Ready for a New Career But Not Sure What You Should Do Next? Experts Offer Advice
"In crisis, there’s always opportunity," says career coach Maggie Mistal
PEOPLE’s Real Tips for Real Life presents practical answers to some of the most commonly asked questions around finance, employment and preparing for the future — even when that future can seem very uncertain.
Jeremy Lynn hated his jobs in corporate America — from supply chain to technology consulting.
“I was always answering to somebody else and I didn’t have control over the work I was doing,” says Lynn, 28.
About 15 months ago, he launched his own consulting company and began working on growth strategy for a venture capital firm and a start-up company. But when the pandemic struck, his contract work disappeared.
His career coach Maggie Mistal, encouraged Lynn to find a project he was passionate about.
“I had this wild and crazy idea,” Lynn says.
A part-time Atlanta tour guide, Lynn partnered with a buddy who was laid off, 28-year-old Nace Zipperman, and in late March they launched FEED ATL, which delivers curated food tours. They bring customers a tasting menu from multiple restaurants — appetizer from one, entrée from another and dessert from a third.
“I wanted a way to help these restaurants keep their doors open, and also give people at home something fun to do,” he says.
Whether you got laid off, furloughed, your freelance work disappeared or you’re just looking to change careers, the pandemic might actually be a good time to find a new line of work that makes you happier and more successful.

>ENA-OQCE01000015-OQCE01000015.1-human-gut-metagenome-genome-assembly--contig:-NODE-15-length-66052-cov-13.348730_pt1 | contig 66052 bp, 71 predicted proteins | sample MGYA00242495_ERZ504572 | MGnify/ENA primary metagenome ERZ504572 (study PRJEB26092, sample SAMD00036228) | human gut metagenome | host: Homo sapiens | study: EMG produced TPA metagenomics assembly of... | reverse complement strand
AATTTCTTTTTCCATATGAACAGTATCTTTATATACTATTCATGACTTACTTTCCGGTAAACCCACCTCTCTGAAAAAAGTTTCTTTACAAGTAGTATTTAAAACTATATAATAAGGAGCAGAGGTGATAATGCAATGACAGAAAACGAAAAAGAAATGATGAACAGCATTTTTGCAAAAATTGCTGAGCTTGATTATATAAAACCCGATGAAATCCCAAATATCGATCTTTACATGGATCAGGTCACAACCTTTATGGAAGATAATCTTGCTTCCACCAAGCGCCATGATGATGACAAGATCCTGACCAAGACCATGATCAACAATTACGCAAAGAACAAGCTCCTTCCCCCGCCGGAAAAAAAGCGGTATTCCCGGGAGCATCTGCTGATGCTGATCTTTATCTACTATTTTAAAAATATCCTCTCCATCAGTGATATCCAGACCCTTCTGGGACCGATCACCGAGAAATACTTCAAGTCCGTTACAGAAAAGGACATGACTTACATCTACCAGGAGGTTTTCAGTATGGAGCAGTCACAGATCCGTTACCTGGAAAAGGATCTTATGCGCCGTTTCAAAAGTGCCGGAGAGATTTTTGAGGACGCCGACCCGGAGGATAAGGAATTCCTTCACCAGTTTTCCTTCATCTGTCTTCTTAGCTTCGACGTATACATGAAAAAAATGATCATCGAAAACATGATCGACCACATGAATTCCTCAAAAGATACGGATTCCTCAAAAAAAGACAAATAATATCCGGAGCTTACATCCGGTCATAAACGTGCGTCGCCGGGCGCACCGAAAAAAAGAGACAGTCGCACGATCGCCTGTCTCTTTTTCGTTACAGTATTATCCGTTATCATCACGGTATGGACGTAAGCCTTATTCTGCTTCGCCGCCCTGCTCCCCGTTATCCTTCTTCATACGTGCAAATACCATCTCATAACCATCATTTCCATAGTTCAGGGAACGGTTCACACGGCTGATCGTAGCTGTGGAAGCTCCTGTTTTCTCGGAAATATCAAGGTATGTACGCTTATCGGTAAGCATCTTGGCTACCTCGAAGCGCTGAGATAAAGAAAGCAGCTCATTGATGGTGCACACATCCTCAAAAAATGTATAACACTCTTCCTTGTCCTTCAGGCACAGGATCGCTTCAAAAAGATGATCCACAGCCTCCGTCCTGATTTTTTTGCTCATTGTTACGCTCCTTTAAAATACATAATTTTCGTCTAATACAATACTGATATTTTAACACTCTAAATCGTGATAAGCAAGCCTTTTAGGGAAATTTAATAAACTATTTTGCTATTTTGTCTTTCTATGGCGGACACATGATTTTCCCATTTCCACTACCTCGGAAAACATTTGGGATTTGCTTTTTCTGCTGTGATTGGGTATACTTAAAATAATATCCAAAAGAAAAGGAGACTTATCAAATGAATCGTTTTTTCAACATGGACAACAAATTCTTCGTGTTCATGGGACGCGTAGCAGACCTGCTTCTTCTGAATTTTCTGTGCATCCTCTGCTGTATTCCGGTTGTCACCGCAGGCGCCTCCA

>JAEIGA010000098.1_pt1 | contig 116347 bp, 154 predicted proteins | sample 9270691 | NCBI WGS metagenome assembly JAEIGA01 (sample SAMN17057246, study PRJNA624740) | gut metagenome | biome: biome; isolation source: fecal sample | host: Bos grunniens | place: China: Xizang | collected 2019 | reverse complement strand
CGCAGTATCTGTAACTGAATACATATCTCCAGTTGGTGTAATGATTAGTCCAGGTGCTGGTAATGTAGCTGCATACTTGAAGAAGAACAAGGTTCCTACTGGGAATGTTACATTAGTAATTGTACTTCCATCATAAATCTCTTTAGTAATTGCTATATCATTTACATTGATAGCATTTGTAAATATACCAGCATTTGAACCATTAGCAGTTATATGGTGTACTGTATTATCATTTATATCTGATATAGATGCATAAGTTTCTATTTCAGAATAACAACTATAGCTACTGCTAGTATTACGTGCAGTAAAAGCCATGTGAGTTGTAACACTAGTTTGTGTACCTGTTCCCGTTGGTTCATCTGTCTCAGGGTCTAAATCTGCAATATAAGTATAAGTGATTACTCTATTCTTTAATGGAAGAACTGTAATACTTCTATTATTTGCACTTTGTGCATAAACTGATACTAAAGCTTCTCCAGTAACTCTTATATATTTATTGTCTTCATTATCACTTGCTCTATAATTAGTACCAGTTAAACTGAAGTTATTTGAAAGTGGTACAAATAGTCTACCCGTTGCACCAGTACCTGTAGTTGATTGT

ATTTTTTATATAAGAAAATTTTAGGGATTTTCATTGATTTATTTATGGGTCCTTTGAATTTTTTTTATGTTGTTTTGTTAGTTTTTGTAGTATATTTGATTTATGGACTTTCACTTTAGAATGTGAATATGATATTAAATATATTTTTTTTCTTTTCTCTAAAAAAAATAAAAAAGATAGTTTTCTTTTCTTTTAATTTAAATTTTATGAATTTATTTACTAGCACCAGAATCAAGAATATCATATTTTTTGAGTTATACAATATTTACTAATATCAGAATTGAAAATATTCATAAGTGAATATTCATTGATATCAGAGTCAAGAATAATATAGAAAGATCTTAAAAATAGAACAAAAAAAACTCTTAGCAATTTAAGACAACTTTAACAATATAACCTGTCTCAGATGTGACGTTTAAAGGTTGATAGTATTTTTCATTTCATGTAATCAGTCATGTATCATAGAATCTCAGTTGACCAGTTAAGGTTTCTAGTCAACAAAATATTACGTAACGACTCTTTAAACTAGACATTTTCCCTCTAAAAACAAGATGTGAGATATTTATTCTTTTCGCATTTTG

“In crisis, there’s always opportunity,” says career coach Mistal, 47, host of the podcast Making a Living with Maggie.
PEOPLE spoke with Mistal and more experts to get the dos and don'ts of launching a new career. Read on for their best tips.
Don’t: Apply to Random Jobs
Don’t just go onto a job board and apply randomly to every job you see, says career consultant Mistal. And don’t simply post on social media, “I’m out of work. If you hear of anything, let me know.”
A vague, non-specific Facebook post won’t help people help you find the job of your dreams, Mistal says.
“It’s not about getting any job. It’s about getting a job that fits,” Mistal says. "You don’t just need a job — you need a job you’re excited to go to day in and day out.”
Do: Soul Search Before You Job Search
Before you start your job search, take the time to soul search, Mistal says. Think about the last time you felt really focused and passionate and happy.
“You lost all track of time, you were at your best,” Mistal says. “Everybody has a moment, at least one, where they really experienced something that was fun for them.”
Hint: If there’s something you’re willing to do for free, maybe a volunteer gig, that’s a good indicator of what you might want to make your full-time job, Mistal says. Why not get paid for it?
Do: Envision Your Ideal Work Day
Are you inside? Are you outside? Are you working from home? Are you working in an office?